September 4, 1976 WEST GERMANY Eastern Policy and Elections Ramesh Jaura AS in 1971, the Eastern Policy of the socialist-liberal coalition government in West Germany threatens to become a hot electoral issue for the coming general elections on October 3. Even West Berlin which, at least since the signing of the four-power agreement and the transit treaties, had ceased to hit the headlines, shows signs of once again becoming an issue endangering detente in Europe which over a year ago appeared to have been achieved in Helsinki. This is indicated by a series of incidents on the borders between the two German states, climaxed by East Berlin's refusal to allow 14 of the 30 uses carrying West Germans to pass rough the GDR territory to reach West Berlin. Passengers of the 14 buses had been mobilised by the youth-wing of the Christian Democratic Party (CDU) to demonstrate in West Berlin on the fifteenth anniversary of the erection of the Berlin Wall on August 13, 1961. The demonstration addressed by the CDU general secretary, Kurt Biedenkopf, took place at the Reichstag building

SOUTHERN AFRICA-Through German and African Eyes

SOUTHERN AFRICA Through German and African Eyes Ramesh Jaura IN a recent (May 10) TV interview on Bonn's Africa policy, the West German foreign minister Hans Dietrich Genscher, stated that his country, the member-States of the European Community, and the US favoured a "peaceful solution" to the issue of black majority rule in Rhodesia, Namibia and South Africa. They were convinced that the failure to achieve a ''negotiated settlement'' would only strengthen the licals" against the "moderates", in example of this was Rhodesia; and strengthening of the radicals meant a her increase in the Soviet influence in Africa. "We do not want to impose our system of government and way of life on the African states. We do not want to export our systems to Africa. But, at the same time, we shall do everything to prevent attempts from the other side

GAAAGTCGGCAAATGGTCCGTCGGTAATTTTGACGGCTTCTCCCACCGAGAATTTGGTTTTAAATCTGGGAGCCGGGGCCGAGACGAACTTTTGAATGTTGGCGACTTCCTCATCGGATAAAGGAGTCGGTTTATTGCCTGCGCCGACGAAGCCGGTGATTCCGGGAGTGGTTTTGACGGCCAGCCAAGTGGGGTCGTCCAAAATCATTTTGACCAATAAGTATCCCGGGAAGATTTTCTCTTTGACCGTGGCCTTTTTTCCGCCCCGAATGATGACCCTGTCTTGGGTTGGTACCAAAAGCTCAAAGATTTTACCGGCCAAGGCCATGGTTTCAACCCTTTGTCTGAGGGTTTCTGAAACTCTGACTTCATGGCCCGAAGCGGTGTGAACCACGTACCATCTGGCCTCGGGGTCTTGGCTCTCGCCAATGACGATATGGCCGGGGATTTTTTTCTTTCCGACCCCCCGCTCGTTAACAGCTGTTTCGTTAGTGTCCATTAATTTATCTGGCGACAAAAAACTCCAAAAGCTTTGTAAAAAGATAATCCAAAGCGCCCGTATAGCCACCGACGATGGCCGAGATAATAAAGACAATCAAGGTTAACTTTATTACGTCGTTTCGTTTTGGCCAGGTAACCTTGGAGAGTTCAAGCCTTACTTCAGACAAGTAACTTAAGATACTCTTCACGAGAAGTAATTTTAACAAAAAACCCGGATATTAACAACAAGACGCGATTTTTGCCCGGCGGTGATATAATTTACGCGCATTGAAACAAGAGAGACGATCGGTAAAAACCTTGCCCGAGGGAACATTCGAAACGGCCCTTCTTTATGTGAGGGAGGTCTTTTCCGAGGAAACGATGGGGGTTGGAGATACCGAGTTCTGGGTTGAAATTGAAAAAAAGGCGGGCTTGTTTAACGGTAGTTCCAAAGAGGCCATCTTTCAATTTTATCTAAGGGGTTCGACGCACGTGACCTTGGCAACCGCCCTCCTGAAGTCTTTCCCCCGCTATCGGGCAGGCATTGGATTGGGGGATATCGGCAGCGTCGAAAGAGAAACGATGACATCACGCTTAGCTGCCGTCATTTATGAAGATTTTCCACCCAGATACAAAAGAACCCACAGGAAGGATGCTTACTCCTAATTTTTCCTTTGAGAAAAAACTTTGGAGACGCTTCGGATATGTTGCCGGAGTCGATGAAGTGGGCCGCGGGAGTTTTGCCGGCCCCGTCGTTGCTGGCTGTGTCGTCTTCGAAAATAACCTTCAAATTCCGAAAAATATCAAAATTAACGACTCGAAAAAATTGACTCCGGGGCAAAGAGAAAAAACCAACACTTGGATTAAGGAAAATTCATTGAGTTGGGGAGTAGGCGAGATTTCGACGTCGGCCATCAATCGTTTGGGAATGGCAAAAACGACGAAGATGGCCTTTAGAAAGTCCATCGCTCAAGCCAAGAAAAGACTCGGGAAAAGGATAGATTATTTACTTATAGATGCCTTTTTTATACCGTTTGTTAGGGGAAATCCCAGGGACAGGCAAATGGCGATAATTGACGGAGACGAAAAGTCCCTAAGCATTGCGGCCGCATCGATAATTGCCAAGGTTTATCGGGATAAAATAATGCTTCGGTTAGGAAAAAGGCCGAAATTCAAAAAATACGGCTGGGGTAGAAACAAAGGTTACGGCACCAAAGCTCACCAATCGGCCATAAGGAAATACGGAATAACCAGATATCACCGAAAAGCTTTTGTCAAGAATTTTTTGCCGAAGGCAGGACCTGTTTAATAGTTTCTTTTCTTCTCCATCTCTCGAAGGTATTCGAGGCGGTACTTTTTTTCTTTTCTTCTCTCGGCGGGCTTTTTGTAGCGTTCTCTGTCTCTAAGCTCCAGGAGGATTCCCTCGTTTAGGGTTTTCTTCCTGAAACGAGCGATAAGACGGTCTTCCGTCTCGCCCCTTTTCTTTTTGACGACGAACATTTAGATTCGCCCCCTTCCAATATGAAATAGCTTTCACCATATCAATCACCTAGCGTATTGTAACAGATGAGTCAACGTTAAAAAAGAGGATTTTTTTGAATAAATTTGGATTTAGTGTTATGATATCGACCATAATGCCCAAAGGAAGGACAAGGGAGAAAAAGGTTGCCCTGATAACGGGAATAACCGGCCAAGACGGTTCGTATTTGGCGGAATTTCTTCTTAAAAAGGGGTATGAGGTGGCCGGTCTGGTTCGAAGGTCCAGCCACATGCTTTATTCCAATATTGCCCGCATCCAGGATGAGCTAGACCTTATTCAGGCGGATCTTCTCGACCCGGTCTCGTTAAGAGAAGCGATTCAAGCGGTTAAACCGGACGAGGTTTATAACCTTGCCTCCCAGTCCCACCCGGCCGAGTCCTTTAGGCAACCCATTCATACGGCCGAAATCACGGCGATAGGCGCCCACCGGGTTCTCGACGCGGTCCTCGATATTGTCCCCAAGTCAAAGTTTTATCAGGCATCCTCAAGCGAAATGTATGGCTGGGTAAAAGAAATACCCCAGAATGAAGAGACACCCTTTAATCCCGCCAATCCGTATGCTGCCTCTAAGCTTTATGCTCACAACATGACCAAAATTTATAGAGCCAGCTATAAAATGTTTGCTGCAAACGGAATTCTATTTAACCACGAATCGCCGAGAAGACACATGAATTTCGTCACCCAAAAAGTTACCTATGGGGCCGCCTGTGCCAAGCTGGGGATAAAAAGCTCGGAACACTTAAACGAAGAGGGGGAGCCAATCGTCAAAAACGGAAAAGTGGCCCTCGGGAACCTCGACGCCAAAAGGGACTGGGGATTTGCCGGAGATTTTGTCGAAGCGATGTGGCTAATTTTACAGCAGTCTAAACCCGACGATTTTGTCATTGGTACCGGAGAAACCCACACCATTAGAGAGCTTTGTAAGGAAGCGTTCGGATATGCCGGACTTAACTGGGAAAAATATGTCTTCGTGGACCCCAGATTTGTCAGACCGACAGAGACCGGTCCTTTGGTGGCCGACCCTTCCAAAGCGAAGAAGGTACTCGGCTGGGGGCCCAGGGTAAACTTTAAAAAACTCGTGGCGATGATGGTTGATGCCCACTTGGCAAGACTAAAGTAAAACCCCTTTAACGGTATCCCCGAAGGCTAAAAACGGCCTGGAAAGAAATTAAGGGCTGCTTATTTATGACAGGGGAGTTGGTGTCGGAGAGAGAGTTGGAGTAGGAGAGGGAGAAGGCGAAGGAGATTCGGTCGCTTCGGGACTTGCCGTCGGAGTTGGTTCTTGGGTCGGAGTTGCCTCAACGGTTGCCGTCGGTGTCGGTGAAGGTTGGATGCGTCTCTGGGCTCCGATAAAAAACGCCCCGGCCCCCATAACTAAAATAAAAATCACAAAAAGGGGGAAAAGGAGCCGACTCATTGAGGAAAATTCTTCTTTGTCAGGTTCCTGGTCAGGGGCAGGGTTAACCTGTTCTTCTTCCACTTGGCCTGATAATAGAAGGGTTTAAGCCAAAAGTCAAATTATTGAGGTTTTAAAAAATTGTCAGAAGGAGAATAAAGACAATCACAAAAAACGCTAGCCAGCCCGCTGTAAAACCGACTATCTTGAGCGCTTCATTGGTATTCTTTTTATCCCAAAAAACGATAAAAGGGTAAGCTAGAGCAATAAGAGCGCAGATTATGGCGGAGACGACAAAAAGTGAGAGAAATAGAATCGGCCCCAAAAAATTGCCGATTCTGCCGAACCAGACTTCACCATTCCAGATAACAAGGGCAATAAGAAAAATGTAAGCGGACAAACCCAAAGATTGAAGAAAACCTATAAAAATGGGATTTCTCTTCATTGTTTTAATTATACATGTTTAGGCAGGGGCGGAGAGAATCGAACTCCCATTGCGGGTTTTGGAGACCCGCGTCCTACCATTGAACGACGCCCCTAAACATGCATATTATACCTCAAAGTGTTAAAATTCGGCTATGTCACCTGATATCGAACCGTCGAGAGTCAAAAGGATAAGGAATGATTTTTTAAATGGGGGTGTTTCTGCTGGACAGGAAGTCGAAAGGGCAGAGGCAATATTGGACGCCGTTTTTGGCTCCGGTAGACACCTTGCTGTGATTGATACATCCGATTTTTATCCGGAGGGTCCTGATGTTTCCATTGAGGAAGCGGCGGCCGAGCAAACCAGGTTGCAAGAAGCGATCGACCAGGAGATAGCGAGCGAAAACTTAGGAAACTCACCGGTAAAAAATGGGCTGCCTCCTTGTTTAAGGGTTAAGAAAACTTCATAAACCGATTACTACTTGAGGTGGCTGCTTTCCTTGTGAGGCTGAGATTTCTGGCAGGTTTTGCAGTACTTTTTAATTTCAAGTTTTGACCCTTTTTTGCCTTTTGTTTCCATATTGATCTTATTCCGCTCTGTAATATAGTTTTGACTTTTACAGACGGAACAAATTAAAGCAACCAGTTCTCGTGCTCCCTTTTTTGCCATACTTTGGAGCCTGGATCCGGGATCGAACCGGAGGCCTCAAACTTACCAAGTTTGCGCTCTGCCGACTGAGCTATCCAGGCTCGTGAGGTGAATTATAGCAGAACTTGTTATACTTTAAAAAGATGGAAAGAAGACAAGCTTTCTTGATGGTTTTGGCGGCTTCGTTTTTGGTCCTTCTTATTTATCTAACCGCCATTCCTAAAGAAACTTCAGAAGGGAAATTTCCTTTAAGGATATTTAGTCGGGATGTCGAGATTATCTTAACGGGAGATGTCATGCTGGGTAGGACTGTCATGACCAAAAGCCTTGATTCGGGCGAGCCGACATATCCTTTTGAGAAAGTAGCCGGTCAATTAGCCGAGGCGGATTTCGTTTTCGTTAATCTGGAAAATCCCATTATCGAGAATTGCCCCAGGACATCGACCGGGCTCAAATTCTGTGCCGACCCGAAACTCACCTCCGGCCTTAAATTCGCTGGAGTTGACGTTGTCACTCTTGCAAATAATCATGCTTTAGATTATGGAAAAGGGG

wide range and variety of military hardware. For instance, Pretoria does not produce jet fighters, but it manufactures Atlas transport aircraft. The country seems keen to exchange these aircraft for Israeli ICFR jet fighters and also tanks. Under the long standing ,collaboration in nuclear research, South Africa offers Tel Aviv enriched uranium in return for counter insurgency equipment. Eventually South Africa will try to seek Israeli know- how in the manufacture of nuclear bombs. Sufficient documentary evidence is also there to show that Israel is a transit station for South African nuclear scientists going to West Germany for training. Some stolen documents, which ended up in the hands of the African National Congress of South Africa, clearly show that West Germany has been secretly co-operating with Pretoria in developing nuclear rower for both peaceful purposes and for making bombs.


November 2, 1974 GERMANY One-Two-None FEW regarded the division of Germany as anything but temporary when the Federal Republic of Germany and the German Democratic Republic adopted two separate constitutions in 1949. Both the newly-formed states had set themselves the aim of reunification. FRG committed itself to restoring 'the unity and freedom' of Germany through 'free self-determination' by Germans living in the other half. GDR pledged itself to an undivided democratic Germany. The keynote of both constitutions was that each state regarded itself as the representative of the entire German nation.